Step 7: Start playing and getting paid! Kathy’s connections landed us our first paid gig on October 28, 1982. A Halloween Party at the N.W. Community Center. How convenient since we were rehearsing upstairs. All we had to was bring our equipment down to the stage, set up and play.
Our second gig was through our own connections with the Plant 6 in Kenmore, NY. The Plant 6 was a well traveled venue for Parousia, our former band. It was like a second home to us and we were the second best thing to happen there besides Fish Fry Friday.
JUKEBOX’s played at the Plant 6 for two nights, Friday and Saturday, November 19 & 20 and were paid $306.00. We had Barry Cannizzaro (ex-guitarist for Parousia) and Keith Huels (ex-roadie for Parousia) show up and help us out with lights and other things.
Our expense for the band JUKEBOX was nothing like what we had to spend to keep PAROUSIA afloat. At the end of the night, we paid out $137.25 in costs and made $168.75 profit. That money didn’t go into a ‘pot’ to pay for rent, or props, or fix equipment… we got paid! Each of us made $40.00 for the weekend. It felt good to take home a little something after the show. A feeling we didn’t have often in PAROUSIA.
JUKEBOX’s third show was in December. A three-nighter at a club called “the Hollywood Lounge” in Batavia, NY and they paid us $500.00 to play Thursday, Friday and Saturday night, December 2,3,4. It was a good feeling to set up, leave the gear in one place for three nights, play the show and get paid. We were liking the vibe. The truck rental was only $45.00 and we had to pay Tim his 10% cut for booking the gig. Then we paid $101.00 for something called “Other expense”… drugs, women and booze obviously! All in all we paid out $196.00 in expense and made a profit of $304.00.
Our fourth and last gig for December 1982 the band was paid $500.00 for another ‘three-nighter’ at a place called “The Squire“… for some reason (drugs and alchohol?) none of us remember anything about this club. According the ledger, we paid out $275.00 in expense and made $225.00. The three-day truck rental was the biggest expense at $112.00. Other than that we were ‘raking it in’ compared to the PAROUSIA band days.
Our fifth and final gig of the year was back at the Hollywood Lounge in Batavia NY for a New Years Eve party, December 31, 1982. We rang in the New Year for the first time together as Jukebox and were paid $300.00. None of us had kids, or had families of our own. We were out at night playing music and getting paid. This was us now… We were a full fledged party band. WHOOP WHOOP!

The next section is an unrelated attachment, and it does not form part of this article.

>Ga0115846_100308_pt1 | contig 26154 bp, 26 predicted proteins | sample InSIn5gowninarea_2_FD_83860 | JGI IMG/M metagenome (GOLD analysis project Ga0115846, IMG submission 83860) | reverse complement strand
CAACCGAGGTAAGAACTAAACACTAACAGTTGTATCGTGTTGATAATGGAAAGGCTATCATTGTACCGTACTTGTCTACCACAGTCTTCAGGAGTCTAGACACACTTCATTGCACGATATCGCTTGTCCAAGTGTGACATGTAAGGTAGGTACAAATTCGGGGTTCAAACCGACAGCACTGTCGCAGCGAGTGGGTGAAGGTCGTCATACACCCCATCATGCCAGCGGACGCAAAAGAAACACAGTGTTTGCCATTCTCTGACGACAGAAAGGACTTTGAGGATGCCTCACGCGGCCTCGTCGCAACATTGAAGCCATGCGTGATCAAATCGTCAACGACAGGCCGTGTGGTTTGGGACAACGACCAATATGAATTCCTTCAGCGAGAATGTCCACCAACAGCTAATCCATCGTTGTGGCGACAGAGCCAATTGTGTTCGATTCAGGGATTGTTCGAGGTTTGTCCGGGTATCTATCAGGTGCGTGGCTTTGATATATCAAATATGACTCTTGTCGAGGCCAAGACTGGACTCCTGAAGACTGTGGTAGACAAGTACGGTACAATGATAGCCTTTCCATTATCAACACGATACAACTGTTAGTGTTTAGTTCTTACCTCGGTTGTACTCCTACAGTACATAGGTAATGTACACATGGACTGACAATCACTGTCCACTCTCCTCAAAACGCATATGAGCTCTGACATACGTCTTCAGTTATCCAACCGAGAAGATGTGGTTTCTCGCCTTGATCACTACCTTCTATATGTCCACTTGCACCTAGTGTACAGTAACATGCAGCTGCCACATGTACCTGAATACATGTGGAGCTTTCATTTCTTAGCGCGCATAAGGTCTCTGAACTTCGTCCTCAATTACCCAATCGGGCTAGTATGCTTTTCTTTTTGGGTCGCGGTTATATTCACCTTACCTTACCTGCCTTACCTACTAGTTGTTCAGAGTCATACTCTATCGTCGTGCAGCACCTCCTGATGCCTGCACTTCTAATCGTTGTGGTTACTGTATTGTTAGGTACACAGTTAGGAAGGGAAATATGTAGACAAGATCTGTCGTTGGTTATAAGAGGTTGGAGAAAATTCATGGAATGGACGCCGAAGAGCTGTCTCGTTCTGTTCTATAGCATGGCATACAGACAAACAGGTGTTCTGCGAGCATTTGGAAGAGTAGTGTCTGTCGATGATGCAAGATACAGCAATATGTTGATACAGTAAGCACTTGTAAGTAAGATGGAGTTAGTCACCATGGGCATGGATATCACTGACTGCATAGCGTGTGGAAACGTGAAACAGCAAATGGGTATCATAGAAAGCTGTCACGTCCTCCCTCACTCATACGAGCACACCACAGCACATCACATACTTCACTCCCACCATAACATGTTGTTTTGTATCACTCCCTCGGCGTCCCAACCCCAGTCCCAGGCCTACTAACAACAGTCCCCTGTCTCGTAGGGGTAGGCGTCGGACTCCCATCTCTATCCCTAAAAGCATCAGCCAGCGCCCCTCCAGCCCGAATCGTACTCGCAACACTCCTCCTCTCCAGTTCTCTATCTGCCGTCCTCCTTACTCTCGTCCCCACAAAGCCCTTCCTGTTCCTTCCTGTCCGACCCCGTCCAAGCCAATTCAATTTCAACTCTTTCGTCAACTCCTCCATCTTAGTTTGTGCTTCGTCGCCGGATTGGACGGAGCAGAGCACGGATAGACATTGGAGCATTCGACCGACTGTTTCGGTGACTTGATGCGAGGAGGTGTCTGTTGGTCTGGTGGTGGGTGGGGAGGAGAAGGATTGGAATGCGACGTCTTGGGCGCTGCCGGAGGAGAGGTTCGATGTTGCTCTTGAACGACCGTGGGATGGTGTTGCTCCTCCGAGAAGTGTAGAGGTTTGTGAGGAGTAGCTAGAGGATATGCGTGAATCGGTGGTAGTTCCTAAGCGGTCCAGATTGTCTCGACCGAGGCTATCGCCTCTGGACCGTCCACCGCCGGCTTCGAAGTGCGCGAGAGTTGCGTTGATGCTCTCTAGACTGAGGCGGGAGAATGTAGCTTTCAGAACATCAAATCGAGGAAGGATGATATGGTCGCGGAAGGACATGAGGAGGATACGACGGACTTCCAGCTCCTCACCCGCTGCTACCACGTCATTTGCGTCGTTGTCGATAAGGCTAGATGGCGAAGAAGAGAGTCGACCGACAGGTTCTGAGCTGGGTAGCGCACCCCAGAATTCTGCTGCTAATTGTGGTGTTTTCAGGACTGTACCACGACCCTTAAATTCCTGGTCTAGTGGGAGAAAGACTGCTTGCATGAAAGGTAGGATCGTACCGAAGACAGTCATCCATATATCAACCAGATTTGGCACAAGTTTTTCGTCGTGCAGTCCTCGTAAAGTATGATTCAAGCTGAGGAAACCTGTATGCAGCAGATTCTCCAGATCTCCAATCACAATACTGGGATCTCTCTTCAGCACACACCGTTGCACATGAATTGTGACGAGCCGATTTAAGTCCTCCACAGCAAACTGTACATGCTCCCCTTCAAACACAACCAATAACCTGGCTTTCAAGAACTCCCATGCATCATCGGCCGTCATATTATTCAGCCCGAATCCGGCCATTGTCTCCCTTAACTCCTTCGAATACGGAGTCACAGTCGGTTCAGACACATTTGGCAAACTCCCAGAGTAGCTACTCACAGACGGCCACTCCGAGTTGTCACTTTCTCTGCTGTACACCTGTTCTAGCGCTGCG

True Story: After we finished our first set of music at the Hollywood Lounge in Batavia, Garth, Patt and Gerry were hanging out at the bar. Overhead, there was a giant TV screen and on it was showing an HBO special, “An Evening with Robin Williams” (1982) and Williams is doing his typical frenetic, completely off the wall improvisation. The crowd at the club was really into it.
So, the bar manager bought us another round and says, “Hey Guys, why don’t you sit the next set out? The fans really want to watch this… Drinks are on me, OK? ”. We looked at each other and smiled, “OK!”
So, we sat there at the bar, watched an awesome stand-up comedy show by Robin Williams, drank for free and got paid at the end of the night After the TV show, we played one more set of music to end the night. The crowd was really pumped; it was a nice vibe, and an awesome way to usher in the New Year since we made $82.00 after paying out only $218.00 in expense.
Eventually, Tim Gerwtiz retired from being a booking agent when the pressures of J&R Productions got to be too much for him. Tim reformed with his group “Strut” and started playing the top-40 circuit again. Right away, Nick Guggliuzza (another agent) picked us up as one of his bands.
Under Nick’s mentor-ship we became a frequent performer at the Attica Lanes in Attica NY (a sizable nightclub/bowing alley near Attica Prison). We were a big hit at the Attica Lanes and were paid $200.00 for our first two shows there and then received a raise in pay on March 28, when we were paid $300.00. It is at the Attica Lanes where we eventually ended our days as a “Top-40” act when Jukebox disbanded at the end of March of 1983.
We don’t have much memorabilia of Jukebox. The whole idea of that band was to simply kick-back and not worry about much. Just play your instruments and then get paid at the end of the night and that’s just what we did. We didn’t record the songs, or video tape the performances. Instead, we relaxed. It was a break in the routine. With Jukebox, there was no pressure of having to get changed for the next set or chasing down props or any of the usual running around that we had to do in Parousia. All that stuff kept us from sitting and communicating with each other and the audience.
In Jukebox we didn’t have anything to do between sets other than have a drink and talk to each other. Through Jukebox, Patt, Garth and I got to know each other better and we formed a bond that became a solid base for the new Parousia, which we were anxious to reform and allow our creative mojo to flow once again… as long as we had plenty of napkins. In October of 1983, six months after the end of Jukebox, we resurrected Parousia. This band was dedicated to writing and performing its own material. No more cover songs!